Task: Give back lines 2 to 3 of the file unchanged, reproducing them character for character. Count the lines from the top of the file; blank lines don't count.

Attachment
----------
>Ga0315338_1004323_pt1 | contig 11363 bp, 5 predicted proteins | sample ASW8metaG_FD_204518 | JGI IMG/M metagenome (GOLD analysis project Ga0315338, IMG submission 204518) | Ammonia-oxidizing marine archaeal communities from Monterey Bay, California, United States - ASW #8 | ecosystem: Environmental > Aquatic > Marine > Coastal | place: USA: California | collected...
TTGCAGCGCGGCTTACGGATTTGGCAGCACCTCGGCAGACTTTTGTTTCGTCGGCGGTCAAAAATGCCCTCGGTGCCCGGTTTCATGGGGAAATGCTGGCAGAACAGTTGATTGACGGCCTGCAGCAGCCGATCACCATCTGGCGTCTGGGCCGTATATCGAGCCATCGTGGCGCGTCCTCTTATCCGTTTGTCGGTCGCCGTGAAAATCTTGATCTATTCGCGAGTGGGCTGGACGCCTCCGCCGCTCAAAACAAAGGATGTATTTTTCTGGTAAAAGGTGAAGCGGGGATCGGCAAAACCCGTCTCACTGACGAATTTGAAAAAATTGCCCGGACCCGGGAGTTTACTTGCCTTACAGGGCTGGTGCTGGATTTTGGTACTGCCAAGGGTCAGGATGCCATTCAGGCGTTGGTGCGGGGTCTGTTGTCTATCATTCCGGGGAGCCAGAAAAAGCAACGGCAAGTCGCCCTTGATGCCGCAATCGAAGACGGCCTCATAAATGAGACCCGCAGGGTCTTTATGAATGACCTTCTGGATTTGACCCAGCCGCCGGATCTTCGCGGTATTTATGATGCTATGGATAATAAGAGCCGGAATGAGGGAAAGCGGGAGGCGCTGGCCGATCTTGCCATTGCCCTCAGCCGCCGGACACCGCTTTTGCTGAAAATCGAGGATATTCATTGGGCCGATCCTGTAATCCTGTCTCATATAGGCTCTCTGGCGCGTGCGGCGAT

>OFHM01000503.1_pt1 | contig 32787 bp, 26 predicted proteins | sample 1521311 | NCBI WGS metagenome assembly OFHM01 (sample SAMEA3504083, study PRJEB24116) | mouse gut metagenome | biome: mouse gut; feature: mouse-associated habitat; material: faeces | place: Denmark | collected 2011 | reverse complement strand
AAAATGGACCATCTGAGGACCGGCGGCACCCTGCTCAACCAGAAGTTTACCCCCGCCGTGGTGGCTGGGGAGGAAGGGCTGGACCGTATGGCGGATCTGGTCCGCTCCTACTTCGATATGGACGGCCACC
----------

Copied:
TTGCAGCGCGGCTTACGGATTTGGCAGCACCTCGGCAGACTTTTGTTTCGTCGGCGGTCAAAAATGCCCTCGGTGCCCGGTTTCATGGGGAAATGCTGGCAGAACAGTTGATTGACGGCCTGCAGCAGCCGATCACCATCTGGCGTCTGGGCCGTATATCGAGCCATCGTGGCGCGTCCTCTTATCCGTTTGTCGGTCGCCGTGAAAATCTTGATCTATTCGCGAGTGGGCTGGACGCCTCCGCCGCTCAAAACAAAGGATGTATTTTTCTGGTAAAAGGTGAAGCGGGGATCGGCAAAACCCGTCTCACTGACGAATTTGAAAAAATTGCCCGGACCCGGGAGTTTACTTGCCTTACAGGGCTGGTGCTGGATTTTGGTACTGCCAAGGGTCAGGATGCCATTCAGGCGTTGGTGCGGGGTCTGTTGTCTATCATTCCGGGGAGCCAGAAAAAGCAACGGCAAGTCGCCCTTGATGCCGCAATCGAAGACGGCCTCATAAATGAGACCCGCAGGGTCTTTATGAATGACCTTCTGGATTTGACCCAGCCGCCGGATCTTCGCGGTATTTATGATGCTATGGATAATAAGAGCCGGAATGAGGGAAAGCGGGAGGCGCTGGCCGATCTTGCCATTGCCCTCAGCCGCCGGACACCGCTTTTGCTGAAAATCGAGGATATTCATTGGGCCGATCCTGTAATCCTGTCTCATATAGGCTCTCTGGCGCGTGCGGCGAT

>OFHM01000503.1_pt1 | contig 32787 bp, 26 predicted proteins | sample 1521311 | NCBI WGS metagenome assembly OFHM01 (sample SAMEA3504083, study PRJEB24116) | mouse gut metagenome | biome: mouse gut; feature: mouse-associated habitat; material: faeces | place: Denmark | collected 2011 | reverse complement strand